3 http://www.slideshare.net/marketingexperiments/webclinic-microsites-testedv6-25273142
4 http://www.marketingprofs.com/8/improve-lead-capture-conversion-turn-landing-page-into-microsite-parsa.asp

5 http://dannybrown.me/wp-content/uploads/2009/08/Landing-Page-Handbook.pdf 


Wednesday, August 6, 2014 1:40:00 AM Categories: B2B content development inbound marketing landing pages website

The BIG Mistake Web Designers Make and How to Fix It 

web designer mistakes

When creating websites, many designers completely forget to ask themselves some of the most important questions:

  • What is this website here to do?
  • Why does this page exist?
  • What, specifically, do we want the user to do here? 

By reminding yourself of your objectives throughout the design process, you can avoid adding useless noise and clutter, and instead focus on increasing leads and conversions.


It’s Easy to Forget

Some websites tend to exist without a real purpose and perform poorly. This doesn’t happen by design, it happens because people lose sight of what’s important. They forget their objectives. For example:

  • Designers are told to design, 
  • Developers are told to develop, 
  • Bloggers are told to blog, 
  • The SEO team are told to do SEO

Site or page objectives should be at the heart of a site’s design. But, with staff focusing on their day job, sometimes the over-arching goal can become buried underneath the virtual pile of work on a designer’s desk. Or sometimes, the quest for aesthetics and the practicalities of functionality can cloud an objective and force it to take a back seat.


Where’s Your Banana?

In his book The Big Red Fez, Seth Godin mentions that internet users are like monkeys (but, sometimes, not quite as cute). Your call to action (CTA), or your objective, is the banana. All the monkey is interested in is the banana. So, if you hide the banana at the foot of the page, make it small and blue, what chance does the monkey have of finding it? 

But, if you make the banana BIG, clear and obvious, you stand a much better chance.


How to Meet Objectives Consistently

Whatever your single, specific objective is for each page, this is where your design efforts should start and end. Take whatever it is that you want the user to do, your objective, and make it stupidly simple accomplish. 

Here’s some ideas on how you might do that:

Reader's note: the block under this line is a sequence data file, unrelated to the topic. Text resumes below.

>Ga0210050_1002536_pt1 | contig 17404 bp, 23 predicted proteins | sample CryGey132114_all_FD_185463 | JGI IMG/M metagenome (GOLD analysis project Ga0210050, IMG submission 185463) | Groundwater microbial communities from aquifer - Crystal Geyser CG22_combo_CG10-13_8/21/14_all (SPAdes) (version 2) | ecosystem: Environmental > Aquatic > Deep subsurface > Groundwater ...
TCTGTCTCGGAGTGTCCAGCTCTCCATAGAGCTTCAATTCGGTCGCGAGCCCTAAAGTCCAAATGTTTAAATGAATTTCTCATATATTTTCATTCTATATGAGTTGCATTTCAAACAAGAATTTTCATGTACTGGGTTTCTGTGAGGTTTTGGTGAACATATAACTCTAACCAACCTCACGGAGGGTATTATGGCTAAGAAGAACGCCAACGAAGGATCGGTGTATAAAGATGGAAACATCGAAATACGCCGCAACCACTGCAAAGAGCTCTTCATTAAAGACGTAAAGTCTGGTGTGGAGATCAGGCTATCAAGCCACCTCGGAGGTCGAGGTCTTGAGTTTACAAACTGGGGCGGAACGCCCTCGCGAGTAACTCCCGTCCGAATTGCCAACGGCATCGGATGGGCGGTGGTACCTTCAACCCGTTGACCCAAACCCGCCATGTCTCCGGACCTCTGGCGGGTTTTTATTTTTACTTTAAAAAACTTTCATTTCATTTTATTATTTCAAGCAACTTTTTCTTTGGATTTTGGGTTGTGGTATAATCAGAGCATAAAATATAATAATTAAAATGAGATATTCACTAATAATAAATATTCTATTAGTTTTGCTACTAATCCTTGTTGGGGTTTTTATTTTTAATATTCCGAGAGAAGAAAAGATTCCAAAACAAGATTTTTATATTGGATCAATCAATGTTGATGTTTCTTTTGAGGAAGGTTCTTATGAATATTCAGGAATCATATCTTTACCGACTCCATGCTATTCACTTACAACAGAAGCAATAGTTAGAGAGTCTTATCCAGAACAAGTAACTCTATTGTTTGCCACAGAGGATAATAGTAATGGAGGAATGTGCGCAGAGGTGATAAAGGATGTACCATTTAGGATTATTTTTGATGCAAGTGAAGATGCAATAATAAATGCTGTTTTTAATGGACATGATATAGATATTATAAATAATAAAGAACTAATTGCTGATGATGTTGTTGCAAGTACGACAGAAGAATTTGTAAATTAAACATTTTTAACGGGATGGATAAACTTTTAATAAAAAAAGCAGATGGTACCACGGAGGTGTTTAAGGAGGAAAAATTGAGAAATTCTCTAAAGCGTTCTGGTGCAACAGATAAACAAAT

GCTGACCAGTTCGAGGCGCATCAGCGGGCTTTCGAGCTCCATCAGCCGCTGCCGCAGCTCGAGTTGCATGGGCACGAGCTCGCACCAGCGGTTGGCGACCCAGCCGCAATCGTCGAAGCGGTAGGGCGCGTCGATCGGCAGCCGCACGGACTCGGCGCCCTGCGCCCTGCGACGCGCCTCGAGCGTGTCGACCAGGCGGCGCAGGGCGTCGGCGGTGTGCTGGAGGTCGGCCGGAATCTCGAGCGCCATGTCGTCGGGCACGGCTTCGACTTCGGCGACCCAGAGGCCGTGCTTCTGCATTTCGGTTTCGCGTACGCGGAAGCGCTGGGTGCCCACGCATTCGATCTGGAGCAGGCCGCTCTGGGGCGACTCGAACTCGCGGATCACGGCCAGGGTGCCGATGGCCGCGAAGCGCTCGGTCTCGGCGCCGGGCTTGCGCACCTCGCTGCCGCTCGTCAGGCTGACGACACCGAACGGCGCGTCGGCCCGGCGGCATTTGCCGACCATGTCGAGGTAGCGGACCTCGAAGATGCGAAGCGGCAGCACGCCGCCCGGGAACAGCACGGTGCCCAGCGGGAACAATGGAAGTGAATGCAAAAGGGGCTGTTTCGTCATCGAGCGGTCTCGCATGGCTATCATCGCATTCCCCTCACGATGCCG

• Want users to sign up to email notifications? Put it front and center.
  • Want your blog post to be shared? Put the important stuff in the first paragraph.
  • Want to increase sales? Stick your most popular product on your Home page. 
  • Want your ‘Enquiries’ menu option clicked more? Put it top of the list.
How to Fix Objective Oversights

Remind yourself of your objective constantly when making design decisions. One of the ways to do this is to use a little mind trick in order to get your objectives buried in your brain. Create a trigger that reminds you to check whether your design meets your objectives.

Remember our monkey and its banana? Good. Now, close your eyes (after you’ve read this sentence) and just imagine that banana sitting right next to the Save button in your software. (And open.) Now, every time you reach for the Save button, imagine that banana.

Let it remind you to put the banana front and center. Let it urge you to make your objective obvious to the user and easy to accomplish. Then, take a quick glance at your work and ask yourself whether everything you’ve just done is designed to meet your single objective for that page, site, tool or whatever it is you’re working on. 

If you imagine the banana next to the save button often enough, it will become the trigger for checking your design against your objective every time you save your work.


Don’t Make the Same Mistakes

Now that you know the secret as to why there’s so many terrible websites out there, don’t go making the same mistakes.

  • Stick to a single objective
  • Make it easy to accomplish
  • Keep reminding yourself of your objective during the design
  • Remember the monkey and its banana

Follow those steps and you’ll be ditching the clutter and rubbish and consistently designing focused, optimised websites that generate more leads and conversions.

View User Profile for
Posted by Monday, July 21, 2014 2:47:00 PM Categories: web design website

Five Security Tips You Need To Implement 

By Steve Hoag

Website security tips

Website security is a huge issue right now. Heartbleed has affected many people. Homeland Security claims it’s no safe to use Internet Explorer anymore. A new threat, ‘Covert Redirect’ recently reared its ugly head last week. Multiple US agencies and Fortune 500 companies were affected by threats like these. That’s why it’s becoming increasingly important to maintain a high degree of security on your website. You never know when you may be the target of a cyber-attack. With that being said, check out these five tips you can implement right now to keep your site secure: